Henry in trouble whirped out lonely whines.
When inch when was ever not in trouble?
But did he whip out whines
Afore?  And when check in wif ales & lifelines
Anyone earlier O? --Some, now, Mr. Bones,
Many.--I am fleeing double:
Mr. Past being no friend of mind,
all them around...
I can no foothold here; wherefore I pines
For Dr. Present, who won't thrive to use
Hand over neither hand.... (41)


In this passage, Berryman presents a speaker who, rather than embracing the process of doubling as a means toward discovery, is "fleeing double."  Comparable to the Yeatsian idea of discovering one's true self through opposite or antithetical selves, Berryman's poem offers a myriad of selves, none of which become a point of entry toward an idealized notion of restitution and discovery.  In drawing from the folk traditions that influenced Yeats' writing, Berryman continually presents them as being bereft of an idealized end result, ultimately paying tribute to such forms as the aisling when revising and reworking them.  In doing so, Berryman presents a vision of loss in which an idealized notion of restitution and recovery of past experience, like the discovery of a "true" self, remain absent from the everyday experience in which Berryman grounds his poems. 

As a result of such revisionist strategies, the poetics of suffering that Berryman presents ultimately relies less on an idealized vision of the relationship between loss and restitution, but instead presents the speaker with what critic Stephen Matterson terms a "survival epic."  Berryman accomplishes this task through his use of Henry as a character, often rendering his ability to endure loss as being analogous to that of Berryman.  Matterson writes, for example, in Berryman and Lowell:  The Art of Losing, "Being about Henry's survival, it represents Berryman's survival.  A fresh thrust is given to the familiar analogy between a life and a text, since Berryman can only survive through the creation of an alternative text, or series of texts.  Henry's life is of course really a text..." (88-89).  Particularly apparent in his characterization of Henry as inextricable yet separate from his life experiences, Berryman often uses these parallels to suggest that the influence Yeats had on him early in his career also remains inextricable from his construction of this "survival epic."  He writes, for example, in "Dream Song 324,"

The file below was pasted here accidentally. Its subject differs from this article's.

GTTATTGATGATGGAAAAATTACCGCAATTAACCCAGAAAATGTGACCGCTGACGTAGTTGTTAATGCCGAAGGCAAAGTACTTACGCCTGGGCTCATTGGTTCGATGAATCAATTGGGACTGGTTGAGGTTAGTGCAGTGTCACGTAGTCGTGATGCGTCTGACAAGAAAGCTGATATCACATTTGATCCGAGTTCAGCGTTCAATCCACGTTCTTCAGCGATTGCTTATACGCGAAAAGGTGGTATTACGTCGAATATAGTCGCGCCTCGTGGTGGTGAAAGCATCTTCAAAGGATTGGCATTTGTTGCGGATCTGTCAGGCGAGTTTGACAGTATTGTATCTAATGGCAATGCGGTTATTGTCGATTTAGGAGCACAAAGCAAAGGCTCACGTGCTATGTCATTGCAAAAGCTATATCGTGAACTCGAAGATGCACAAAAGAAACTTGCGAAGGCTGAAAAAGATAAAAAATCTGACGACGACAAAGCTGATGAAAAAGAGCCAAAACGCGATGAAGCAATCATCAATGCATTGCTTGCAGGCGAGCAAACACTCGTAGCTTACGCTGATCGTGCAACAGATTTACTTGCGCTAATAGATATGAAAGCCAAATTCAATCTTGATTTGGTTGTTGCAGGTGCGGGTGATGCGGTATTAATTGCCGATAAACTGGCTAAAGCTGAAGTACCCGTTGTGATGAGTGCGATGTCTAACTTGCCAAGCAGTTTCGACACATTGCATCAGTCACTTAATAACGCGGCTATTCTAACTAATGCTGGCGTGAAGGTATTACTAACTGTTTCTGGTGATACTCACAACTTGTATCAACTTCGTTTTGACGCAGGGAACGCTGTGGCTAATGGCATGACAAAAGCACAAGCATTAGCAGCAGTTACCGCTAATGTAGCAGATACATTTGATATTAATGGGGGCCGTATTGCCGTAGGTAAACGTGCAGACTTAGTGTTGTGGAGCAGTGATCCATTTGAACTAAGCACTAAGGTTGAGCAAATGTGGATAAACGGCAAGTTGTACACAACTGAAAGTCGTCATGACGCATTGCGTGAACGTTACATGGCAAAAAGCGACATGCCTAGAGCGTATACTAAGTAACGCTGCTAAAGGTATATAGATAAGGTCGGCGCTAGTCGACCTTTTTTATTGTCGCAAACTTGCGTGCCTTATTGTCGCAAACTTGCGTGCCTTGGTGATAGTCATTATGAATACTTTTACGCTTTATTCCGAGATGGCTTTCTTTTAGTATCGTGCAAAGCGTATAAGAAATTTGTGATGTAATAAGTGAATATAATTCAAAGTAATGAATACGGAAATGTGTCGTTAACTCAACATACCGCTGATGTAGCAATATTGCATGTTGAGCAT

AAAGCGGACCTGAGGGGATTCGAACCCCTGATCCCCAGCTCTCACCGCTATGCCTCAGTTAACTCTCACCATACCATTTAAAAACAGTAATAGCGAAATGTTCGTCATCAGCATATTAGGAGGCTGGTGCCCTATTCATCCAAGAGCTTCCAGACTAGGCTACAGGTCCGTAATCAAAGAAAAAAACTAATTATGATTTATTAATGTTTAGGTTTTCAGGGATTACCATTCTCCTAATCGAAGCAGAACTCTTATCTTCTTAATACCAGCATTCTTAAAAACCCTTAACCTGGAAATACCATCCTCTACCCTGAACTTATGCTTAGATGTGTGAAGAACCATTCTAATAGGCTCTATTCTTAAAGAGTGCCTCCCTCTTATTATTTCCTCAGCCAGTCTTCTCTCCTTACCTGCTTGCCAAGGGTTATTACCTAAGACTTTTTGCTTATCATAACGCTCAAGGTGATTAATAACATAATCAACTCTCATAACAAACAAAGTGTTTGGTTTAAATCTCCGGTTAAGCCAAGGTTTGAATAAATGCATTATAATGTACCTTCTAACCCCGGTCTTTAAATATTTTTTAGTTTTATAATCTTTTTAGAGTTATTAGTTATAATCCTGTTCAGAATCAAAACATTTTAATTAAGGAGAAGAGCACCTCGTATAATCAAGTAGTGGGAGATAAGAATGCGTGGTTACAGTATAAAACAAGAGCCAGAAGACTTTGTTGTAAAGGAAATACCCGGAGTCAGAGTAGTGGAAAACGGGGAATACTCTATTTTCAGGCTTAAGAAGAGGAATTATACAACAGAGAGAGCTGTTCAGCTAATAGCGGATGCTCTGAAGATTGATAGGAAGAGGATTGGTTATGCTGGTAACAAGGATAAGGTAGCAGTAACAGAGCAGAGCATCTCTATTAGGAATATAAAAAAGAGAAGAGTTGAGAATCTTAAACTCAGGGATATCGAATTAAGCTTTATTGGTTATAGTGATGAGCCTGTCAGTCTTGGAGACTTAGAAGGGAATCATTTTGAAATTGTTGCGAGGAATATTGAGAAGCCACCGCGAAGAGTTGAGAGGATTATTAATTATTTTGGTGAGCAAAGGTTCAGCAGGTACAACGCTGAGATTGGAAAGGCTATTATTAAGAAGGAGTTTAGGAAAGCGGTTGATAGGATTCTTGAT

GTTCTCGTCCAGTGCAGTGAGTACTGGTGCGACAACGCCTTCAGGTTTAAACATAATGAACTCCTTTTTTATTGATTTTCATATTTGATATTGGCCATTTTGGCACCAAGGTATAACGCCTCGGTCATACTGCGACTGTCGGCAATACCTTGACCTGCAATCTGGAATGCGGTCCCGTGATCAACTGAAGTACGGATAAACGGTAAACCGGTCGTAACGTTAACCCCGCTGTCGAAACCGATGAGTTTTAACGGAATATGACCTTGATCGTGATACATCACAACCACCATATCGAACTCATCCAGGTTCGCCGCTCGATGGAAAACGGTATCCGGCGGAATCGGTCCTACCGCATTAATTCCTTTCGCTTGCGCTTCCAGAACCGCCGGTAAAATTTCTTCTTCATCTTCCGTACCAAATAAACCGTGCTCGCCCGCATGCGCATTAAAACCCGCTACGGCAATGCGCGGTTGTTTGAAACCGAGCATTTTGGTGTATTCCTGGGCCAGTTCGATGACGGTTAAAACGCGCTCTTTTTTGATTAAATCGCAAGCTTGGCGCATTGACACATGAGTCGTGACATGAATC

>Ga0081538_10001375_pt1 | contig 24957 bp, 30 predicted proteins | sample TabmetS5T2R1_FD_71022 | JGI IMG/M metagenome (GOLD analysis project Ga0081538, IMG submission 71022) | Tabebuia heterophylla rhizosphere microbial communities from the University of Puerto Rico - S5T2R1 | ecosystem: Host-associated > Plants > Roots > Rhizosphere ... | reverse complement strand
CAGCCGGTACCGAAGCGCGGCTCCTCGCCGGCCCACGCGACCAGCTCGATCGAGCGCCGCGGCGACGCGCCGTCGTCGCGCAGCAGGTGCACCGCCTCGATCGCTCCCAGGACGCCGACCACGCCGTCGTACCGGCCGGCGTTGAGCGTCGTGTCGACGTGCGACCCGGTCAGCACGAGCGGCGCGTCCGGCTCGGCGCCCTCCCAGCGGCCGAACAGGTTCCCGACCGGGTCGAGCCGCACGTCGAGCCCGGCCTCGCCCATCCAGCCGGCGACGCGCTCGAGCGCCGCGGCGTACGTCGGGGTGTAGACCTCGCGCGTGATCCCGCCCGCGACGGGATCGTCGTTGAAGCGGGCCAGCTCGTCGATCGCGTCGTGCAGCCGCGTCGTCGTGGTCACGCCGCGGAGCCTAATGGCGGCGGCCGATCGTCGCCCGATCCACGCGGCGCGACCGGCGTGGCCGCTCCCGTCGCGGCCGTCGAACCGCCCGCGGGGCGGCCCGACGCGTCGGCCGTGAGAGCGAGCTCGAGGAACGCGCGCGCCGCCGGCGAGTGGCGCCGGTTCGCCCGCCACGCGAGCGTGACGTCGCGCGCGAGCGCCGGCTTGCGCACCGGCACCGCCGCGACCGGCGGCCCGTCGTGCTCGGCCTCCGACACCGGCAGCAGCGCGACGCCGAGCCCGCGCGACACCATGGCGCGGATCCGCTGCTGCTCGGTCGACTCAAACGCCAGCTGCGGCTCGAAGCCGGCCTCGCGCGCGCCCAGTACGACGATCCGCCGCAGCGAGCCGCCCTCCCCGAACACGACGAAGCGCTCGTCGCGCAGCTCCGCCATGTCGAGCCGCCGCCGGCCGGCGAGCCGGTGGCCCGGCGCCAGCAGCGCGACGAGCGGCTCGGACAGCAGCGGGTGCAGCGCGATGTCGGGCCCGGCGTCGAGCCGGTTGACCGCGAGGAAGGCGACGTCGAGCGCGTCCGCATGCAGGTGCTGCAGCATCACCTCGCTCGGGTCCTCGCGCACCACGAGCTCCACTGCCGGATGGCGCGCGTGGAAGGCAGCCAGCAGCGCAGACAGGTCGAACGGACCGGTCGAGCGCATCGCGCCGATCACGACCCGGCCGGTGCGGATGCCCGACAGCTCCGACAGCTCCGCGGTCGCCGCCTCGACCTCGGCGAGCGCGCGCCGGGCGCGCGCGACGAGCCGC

Henry in Ireland to Bill underground:

rest well, who worked so hard, who made a good sound
constantly, for so many years:
your high-jinks delighted the continent and our ears:
you had so many girls your life was a triumph... (256)


As Paul Mariani argues in his biography of John Berryman, this poem remains part of a period in which Berryman actually wrote in Ireland, coming to terms with a number of deaths of his contemporaries (425).  In doing so, Berryman's use of hyperbole in such phrases as "your high-jinks delighted the continents" as well as his mixing an elegiac tone with "high-jinks" and "girls" evokes a sense of joy being taken in Yeats' life work, all the while differing sharply from the Irish tradition.  Rather than seeking to recover past experiences, the speaker in "Dream Song 324" ultimately parodies an idealized desire for restitution through such incongruities as high and low diction and the discontinuity between tone and content, suggesting that such attempts to recover past experiences remain less efficacious than simply acknowledging and accepting loss. 

Although reworking and revising the tradition from which Yeats wrote, Berryman often presents his precursor as having made this rhetoric of loss possible.  This trend proves particularly apparent in his characterization of Yeats as being both a master who has been surpassed and an influence that remains omnipresent in the poems.  Berryman writes, for example, in "Dream Song 230,"


I love great men I love.  Nobody's great.
I must remember that.
We all fight.  Having fought better than the rest,
He sings, & mutters & prophesies in the West
And is our flunked test.
I always come in Prostrate; Yeats & Frost. (159)